Can You Drink in Moderation while in Recovery?
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Most people in early recovery ask themselves a similar question: can I ever return to moderate drinking? What if alcohol wasn’t my drug of choice? In most cases, attempting to return to controlled drinking is dangerous, but is it necessary to stop drinking forever?

Understanding Addiction

To understand why moderate drinking is typically out of reach for most people in recovery, it’s essential to recognize how a substance use disorder can change people’s brains, thoughts, and behaviors.

Every addictive substance causes lasting brain changes. National Institute on Drug Abuse (NIDA) researchers examined brain scans of people with various substance use disorders. They found a similar pattern of structural changes that were directly correlated with addiction.1

Most of these brain changes occur in the mesolimbic system — the region commonly referred to as the brain’s “reward network.” People who use addictive drugs, such as alcohol, opioids, and stimulants, become accustomed to high amounts of dopamine that are released in response to substance use. The brain’s structure changes to accommodate.

In most cases, these changes will reverse, given enough time in sobriety. But brain structures have a memory of their own, and most people who are diagnosed with a substance use disorder show addictive patterns of behavior if they ever return to substance use, even if they’ve been sober for years.

The Similarity Between Alcohol Use Disorder and Substance Use Disorders

What if alcohol was never your problem and you never had difficulty with moderate drinking in the past? People with opioid use disorders and those who struggle with cocaine or methamphetamine use often use the reasoning that they never had an alcohol addiction, so moderate drinking may be okay for them.

Unfortunately, this is often not the case. Drinking alcohol while recovering from a substance use disorder puts you in a high-risk situation for relapse. Since all addictive substances release large amounts of dopamine, even moderate drinking can trigger old patterns of addictive behavior.

For some people, this can result in switching addictions. A person who struggled with opioid use in the past may suddenly find that they are drinking too much, too frequently. They may begin to show all the hallmark signs of an alcohol use disorder.

For others, moderate drinking provides a pathway back to the drug they used to take. The dopamine released from alcohol use can trigger a return to their drug of choice. This is complicated further by the fact that alcohol can lower your inhibitions and affect your ability to make rational and healthy choices.

Decision Points

Another reason that total abstinence is the primary model for addiction recovery because it simplifies the decision-making process during abstinence. When someone commits to a 12-Step program or another model of recovery that requires abstinence from all mind- or mood-altering substances, they only face a single decision when presented with an opportunity for drug or alcohol use.

Consider two people in recovery: one chooses total abstinence, while another thinks that moderate drinking is okay. If someone were to ask if they wanted a drink, they both would face a decision in their recovery. The abstinent person can simply respond “no,” and their decision-making process is over.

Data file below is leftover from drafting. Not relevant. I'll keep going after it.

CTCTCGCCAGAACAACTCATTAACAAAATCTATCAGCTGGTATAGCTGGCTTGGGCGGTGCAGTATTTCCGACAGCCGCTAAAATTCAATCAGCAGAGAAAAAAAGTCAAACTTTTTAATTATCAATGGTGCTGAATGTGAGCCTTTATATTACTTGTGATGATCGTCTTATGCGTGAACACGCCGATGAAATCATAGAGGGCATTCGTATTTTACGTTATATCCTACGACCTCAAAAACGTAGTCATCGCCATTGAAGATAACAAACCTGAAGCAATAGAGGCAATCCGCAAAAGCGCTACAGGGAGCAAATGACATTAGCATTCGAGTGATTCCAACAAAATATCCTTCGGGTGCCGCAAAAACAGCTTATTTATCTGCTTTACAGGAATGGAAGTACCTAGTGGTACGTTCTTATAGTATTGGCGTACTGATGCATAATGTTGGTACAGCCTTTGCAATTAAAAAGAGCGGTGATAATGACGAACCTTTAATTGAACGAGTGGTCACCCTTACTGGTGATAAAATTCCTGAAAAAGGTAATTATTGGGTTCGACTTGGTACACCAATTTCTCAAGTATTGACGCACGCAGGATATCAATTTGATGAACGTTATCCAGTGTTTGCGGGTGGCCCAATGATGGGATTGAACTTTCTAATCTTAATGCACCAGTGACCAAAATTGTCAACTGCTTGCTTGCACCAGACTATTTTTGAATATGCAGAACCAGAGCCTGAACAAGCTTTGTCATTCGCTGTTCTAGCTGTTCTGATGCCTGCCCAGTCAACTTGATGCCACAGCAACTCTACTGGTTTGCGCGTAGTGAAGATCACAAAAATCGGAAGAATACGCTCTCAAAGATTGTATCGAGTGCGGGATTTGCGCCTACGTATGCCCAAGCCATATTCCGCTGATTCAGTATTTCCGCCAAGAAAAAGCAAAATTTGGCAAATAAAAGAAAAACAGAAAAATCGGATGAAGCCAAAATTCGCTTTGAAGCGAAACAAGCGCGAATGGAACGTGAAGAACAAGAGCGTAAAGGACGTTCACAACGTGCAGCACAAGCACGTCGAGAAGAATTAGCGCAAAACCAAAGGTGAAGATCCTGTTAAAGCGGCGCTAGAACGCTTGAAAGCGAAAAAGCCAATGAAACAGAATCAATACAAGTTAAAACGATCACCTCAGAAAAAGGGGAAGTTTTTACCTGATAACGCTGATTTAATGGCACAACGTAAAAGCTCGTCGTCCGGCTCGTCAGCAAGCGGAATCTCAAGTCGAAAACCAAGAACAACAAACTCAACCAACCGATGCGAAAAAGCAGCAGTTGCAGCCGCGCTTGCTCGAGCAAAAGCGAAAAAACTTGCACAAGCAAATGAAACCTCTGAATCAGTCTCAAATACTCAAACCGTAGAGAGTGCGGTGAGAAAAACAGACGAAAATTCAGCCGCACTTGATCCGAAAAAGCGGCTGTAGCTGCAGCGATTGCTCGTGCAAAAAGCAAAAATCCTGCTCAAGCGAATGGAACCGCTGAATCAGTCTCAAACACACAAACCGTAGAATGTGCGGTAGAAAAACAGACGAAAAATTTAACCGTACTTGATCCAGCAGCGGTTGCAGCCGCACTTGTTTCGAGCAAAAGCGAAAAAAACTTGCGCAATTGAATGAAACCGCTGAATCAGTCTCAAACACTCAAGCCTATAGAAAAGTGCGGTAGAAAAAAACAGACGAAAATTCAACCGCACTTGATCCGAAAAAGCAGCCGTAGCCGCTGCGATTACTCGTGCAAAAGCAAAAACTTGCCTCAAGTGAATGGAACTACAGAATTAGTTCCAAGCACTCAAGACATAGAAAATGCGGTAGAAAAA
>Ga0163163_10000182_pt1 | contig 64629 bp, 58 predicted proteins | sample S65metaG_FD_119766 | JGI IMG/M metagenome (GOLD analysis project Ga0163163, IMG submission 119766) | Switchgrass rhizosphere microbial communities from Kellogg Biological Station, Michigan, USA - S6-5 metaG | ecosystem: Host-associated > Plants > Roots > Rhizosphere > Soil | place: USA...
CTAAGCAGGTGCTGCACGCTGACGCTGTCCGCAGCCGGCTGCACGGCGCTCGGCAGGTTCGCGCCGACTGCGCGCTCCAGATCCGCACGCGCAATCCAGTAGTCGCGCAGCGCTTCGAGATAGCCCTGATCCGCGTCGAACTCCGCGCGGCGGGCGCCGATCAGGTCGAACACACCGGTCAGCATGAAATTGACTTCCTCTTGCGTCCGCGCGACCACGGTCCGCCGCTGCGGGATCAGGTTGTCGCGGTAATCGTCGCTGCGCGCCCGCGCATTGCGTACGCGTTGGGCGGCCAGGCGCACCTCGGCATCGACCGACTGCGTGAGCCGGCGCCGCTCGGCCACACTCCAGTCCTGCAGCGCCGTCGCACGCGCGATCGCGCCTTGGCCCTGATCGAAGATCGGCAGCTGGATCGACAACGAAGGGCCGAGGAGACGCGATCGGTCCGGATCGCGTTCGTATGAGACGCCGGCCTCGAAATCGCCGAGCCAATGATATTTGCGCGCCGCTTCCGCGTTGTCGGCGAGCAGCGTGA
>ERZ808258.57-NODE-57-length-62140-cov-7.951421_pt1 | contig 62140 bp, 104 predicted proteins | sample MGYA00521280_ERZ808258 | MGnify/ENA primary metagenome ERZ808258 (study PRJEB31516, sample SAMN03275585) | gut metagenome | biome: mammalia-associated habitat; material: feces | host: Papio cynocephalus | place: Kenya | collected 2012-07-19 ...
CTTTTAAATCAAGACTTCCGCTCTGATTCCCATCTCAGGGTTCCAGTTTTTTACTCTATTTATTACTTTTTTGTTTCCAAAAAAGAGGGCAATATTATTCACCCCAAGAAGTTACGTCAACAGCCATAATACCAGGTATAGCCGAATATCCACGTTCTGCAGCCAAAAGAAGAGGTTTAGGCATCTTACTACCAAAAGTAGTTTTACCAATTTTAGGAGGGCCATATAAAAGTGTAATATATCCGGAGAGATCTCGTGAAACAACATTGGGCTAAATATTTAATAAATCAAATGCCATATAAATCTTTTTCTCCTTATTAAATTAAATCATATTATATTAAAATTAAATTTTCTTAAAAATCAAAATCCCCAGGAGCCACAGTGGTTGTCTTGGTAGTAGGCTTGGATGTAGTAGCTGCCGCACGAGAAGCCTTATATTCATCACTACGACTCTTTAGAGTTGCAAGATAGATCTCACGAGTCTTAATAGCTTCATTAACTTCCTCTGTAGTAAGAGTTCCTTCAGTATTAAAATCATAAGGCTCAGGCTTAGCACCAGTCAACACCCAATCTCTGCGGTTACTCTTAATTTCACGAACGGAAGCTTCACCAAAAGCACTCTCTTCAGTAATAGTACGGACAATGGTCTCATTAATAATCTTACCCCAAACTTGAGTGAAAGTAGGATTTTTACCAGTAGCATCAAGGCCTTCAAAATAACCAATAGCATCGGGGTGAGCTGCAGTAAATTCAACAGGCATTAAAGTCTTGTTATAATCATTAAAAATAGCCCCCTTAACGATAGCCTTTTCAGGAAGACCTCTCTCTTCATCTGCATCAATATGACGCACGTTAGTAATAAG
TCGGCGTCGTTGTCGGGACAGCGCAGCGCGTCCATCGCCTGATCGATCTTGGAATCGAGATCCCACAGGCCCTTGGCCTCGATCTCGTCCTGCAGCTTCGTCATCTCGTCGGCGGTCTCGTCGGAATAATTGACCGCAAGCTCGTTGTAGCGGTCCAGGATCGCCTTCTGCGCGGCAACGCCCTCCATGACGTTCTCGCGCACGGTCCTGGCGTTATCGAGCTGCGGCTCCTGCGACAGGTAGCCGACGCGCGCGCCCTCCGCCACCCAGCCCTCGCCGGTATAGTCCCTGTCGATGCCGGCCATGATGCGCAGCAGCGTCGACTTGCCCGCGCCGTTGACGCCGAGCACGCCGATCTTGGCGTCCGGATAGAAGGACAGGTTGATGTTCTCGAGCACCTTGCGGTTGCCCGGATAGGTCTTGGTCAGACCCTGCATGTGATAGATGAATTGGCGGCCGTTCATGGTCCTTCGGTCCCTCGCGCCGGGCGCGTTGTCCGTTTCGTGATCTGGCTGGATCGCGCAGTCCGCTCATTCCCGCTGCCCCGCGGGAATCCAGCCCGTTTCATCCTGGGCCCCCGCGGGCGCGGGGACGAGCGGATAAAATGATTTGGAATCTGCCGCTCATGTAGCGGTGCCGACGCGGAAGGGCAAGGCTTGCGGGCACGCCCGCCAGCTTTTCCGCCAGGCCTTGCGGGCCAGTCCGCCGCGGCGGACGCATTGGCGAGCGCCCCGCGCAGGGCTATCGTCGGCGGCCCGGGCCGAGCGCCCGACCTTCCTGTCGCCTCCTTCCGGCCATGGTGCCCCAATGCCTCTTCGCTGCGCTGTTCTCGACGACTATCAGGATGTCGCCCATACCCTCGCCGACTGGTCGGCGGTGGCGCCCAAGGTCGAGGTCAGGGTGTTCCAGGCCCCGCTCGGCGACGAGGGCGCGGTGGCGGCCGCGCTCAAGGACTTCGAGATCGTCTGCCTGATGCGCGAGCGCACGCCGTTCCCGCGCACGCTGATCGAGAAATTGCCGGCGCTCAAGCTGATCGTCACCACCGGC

The person attempting moderate drinking has several other decisions to make:

  • How many drinks can I have and still be in recovery?
  • I drank the last two days — is it okay if I drink again today?
  • At what point does moderate drinking become an addiction to alcohol?

It can be difficult for people who attempt moderate drinking to maintain a standard in recovery. One drink can quickly lead to several drinks, leading to future drug use. People may ask themselves, “What’s the difference between using alcohol and using marijuana?”

As oversimplified as it may seem, many people who have found themselves in this situation find that moderate drinking quickly becomes a slippery slope. They move the goalposts for their recovery further and further until they eventually realize that they are engaging in the same addictive behaviors that caused them to seek recovery in the first place.

Risks of Moderate Drinking

Ultimately, the main reason that moderate drinking doesn’t work for most people is that it carries such a heavy risk. While some rare few may be able to return to controlled drinking without problems, most others find that it leads back to addiction.

As anyone who has lived with a substance use disorder can confirm, risking returning to the host of negative physical and mental health consequences of addiction isn’t worth it. Maintaining your abstinence and finding healthier ways of enjoying life in recovery is much easier.

Start Treatment at an Alcohol Recovery Center

Our drug and alcohol recovery center has all the tools you need to achieve a lasting and thriving recovery. We can help you find other ways to enjoy life without returning to moderate drinking.

Recovering from addiction is never easy, but it is possible. With evidence-based treatment methods, compassionate support, and a team of addiction experts, Wolf Creek Recovery can help you through this challenging process. Reach out to our team to start your path to recovery today.